Most media futurists are huge believers in the transformative powers that lie in the humble cell phone. For them, its potential exceeds that of a phone, or even that of a phone with a cheap digital camera incongruously attached.
As evidenced by the incredible amount of searching it takes to find a working pay phone these days, cell phones have nearly reached ubiquity. Media companies, ad agencies, and PR firms have all been salivating at the prospect of being able to reach consumers during every waking moment via a small screen in their pocket.
Knowing the short attention span of most Americans, the temptation to whip out a cell phone for a smorgasbord of media options during every unoccupied second - during the commute, in a boring meeting, at lunch, on the way home, during commercials of regular shows, etc. - will be hard to resist.
One of the greatest opportunities that cell-phone media offers is its potential for customization. Its basis is on-demand video, meaning that consumers can punch up whatever they want.
All companies have to do, presumably, is build a deep enough catalog of options, and the people will come.
One aggressive new push toward giving viewers local options came last week, when News Over Wireless, a division of North Carolina-based Capitol Broadcasting Co., debuted a service called "My Local TV." The company struck a deal with Sprint to stream 25 different local television stations over wireless phones, making the package available to subscribers for $4.95 per month.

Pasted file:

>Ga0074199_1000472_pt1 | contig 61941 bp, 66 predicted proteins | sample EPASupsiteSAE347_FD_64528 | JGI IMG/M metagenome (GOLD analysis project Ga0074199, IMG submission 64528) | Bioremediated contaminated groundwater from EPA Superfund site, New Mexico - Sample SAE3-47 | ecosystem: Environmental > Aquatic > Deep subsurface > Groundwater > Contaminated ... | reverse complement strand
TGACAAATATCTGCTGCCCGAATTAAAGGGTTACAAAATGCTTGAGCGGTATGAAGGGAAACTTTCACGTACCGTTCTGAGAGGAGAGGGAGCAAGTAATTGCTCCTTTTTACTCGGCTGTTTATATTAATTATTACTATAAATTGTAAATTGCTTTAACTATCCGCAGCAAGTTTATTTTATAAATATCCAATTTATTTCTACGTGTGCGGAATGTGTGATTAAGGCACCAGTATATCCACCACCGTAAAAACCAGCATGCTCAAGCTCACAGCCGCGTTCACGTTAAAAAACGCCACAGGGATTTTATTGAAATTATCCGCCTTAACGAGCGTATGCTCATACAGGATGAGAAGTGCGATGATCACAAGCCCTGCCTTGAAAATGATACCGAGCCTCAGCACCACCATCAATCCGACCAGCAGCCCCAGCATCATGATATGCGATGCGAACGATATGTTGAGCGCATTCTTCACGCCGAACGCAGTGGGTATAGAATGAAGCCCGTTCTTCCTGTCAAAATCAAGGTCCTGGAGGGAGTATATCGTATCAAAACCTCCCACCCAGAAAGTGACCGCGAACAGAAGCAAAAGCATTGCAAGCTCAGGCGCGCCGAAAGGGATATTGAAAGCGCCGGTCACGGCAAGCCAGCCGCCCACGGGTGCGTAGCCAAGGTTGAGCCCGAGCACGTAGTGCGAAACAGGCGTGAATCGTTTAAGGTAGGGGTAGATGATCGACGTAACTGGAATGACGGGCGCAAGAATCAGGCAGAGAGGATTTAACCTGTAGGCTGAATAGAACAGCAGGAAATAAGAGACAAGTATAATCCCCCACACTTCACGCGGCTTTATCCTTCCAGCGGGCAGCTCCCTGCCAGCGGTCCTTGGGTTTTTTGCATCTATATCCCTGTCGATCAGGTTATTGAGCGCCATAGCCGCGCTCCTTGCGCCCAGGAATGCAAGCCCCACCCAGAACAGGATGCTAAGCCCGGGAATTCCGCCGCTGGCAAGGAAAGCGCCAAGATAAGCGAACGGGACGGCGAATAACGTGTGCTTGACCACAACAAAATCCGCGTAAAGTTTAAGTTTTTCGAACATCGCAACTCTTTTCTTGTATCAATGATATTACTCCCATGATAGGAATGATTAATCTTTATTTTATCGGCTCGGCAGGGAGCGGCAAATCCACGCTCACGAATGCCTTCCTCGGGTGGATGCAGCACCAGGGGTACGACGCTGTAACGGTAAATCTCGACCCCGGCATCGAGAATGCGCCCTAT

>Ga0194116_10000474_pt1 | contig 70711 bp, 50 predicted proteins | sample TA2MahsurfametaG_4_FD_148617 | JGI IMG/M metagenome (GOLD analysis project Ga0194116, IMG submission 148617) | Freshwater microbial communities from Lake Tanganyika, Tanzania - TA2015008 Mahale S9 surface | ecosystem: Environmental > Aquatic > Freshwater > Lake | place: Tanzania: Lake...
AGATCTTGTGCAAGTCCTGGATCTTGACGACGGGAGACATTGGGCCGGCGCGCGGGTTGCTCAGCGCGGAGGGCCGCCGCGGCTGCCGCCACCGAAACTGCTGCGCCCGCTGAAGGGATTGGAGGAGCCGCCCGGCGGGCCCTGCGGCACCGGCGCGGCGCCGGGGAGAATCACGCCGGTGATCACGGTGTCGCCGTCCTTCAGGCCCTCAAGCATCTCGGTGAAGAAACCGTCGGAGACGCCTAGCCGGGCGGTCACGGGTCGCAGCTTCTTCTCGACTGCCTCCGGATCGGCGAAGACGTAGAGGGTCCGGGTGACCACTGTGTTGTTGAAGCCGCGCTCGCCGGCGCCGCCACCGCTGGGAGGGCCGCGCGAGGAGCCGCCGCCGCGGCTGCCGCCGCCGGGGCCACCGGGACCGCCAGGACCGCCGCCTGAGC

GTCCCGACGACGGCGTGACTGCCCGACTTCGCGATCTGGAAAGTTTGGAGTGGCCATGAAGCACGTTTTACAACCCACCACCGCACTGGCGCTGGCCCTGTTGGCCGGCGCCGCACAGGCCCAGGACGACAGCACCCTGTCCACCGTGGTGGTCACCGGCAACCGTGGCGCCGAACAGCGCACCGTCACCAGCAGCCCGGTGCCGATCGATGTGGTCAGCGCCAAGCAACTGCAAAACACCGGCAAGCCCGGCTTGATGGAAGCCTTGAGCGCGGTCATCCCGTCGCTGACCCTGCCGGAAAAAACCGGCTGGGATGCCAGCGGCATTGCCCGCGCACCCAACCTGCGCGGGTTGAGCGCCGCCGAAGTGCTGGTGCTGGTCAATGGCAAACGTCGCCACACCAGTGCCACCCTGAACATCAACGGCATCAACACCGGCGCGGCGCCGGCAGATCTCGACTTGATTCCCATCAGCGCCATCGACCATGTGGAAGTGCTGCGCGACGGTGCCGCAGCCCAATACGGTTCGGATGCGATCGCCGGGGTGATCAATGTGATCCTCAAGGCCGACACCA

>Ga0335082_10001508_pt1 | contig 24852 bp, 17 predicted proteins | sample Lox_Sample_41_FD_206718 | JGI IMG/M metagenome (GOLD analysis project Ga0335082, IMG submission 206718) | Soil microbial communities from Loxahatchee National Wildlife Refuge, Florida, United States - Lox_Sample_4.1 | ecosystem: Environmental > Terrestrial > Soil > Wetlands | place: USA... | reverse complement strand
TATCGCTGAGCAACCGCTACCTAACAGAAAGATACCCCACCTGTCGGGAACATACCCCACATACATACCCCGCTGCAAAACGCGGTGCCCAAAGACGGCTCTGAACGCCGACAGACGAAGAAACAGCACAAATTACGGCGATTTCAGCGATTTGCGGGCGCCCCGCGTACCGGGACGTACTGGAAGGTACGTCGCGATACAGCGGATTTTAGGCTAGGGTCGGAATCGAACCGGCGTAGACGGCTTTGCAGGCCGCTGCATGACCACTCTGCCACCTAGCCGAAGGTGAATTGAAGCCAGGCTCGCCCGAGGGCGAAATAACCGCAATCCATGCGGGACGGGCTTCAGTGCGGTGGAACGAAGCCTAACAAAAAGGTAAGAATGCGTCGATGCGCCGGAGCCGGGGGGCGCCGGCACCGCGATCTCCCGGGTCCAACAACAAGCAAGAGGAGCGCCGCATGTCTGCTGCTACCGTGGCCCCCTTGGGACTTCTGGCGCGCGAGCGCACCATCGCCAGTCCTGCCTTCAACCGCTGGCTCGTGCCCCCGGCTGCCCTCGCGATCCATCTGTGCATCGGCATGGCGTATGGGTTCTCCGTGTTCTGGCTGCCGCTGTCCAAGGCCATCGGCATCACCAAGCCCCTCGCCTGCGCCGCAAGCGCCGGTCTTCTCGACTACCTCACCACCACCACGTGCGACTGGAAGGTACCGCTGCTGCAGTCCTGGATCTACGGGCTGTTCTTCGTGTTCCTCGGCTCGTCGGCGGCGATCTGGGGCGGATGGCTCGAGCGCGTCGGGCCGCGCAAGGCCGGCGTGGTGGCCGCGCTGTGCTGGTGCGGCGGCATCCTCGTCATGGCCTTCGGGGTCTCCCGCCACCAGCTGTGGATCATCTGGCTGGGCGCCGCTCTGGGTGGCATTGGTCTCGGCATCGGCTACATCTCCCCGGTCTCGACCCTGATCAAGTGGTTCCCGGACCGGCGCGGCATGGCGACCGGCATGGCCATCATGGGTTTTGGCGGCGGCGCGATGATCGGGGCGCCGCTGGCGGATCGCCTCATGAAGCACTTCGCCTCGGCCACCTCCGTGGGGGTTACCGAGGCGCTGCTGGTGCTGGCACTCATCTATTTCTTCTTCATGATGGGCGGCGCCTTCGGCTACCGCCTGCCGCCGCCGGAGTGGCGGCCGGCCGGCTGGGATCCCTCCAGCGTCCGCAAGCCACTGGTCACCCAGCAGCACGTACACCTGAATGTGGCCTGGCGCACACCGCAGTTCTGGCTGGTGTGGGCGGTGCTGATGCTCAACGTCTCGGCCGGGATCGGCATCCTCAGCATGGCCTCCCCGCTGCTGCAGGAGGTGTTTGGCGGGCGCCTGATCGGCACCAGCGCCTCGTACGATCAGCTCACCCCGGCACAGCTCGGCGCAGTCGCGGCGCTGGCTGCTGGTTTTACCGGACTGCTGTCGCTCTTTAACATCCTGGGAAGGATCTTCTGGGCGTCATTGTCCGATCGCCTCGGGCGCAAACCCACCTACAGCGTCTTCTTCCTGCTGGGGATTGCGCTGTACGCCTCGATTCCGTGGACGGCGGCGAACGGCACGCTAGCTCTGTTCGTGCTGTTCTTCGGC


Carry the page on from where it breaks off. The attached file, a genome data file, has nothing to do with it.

While other companies in the past have offered more information-based local news services, this marks the first time that residents of, say, Raleigh, NC, can reach into their pockets and call up actual streaming video of the Sky 5 News Team's sure-to-be-accurate weather broadcast for the coming five days.
Now, one could reasonably ask: Why would anybody pay five bucks a month to watch the local news on a cell phone? Like local newspapers, local TV news has one big thing going for it: local news content. What it does not necessarily have going for it are high production values or world-class editorial talent.
When you look at it like this, it's difficult to see how a streaming video of a local weather forecast is really any more valuable than a text readout. Or why someone would be unwilling to wait until they got home to the television to see video of the latest car wrecks, municipal parades, and other detritus that tends to make up most local news.
But the fact that My Local TV may be a wholly unnecessary investment on the part of consumers is unlikely to stop more and more similar offerings from popping into the marketplace in the near future. The entry cost to the market is exceedingly low, and marketing can be left in the hands of the service provider rather than the individual stations, if they so choose.
Most of the stations in My Local TV are CBS affiliates. The network told Mediaweek that it was a conscious strategy to be first in the mobile space because most consumers, while they may have use for one local TV station on their phones, probably don't have use for three or four stations in the same market. Further, a network executive said, CBS can sign on for projects like these with few worries because they amount to a new revenue source for the stations without much investment on their part.
Savvy PR agencies will watch the progress of "local" cell content closely. The increasing inescapability of your local TV anchor may be a scary thought for some, but in a few years, you'll feel naked without an anchor in your pocket.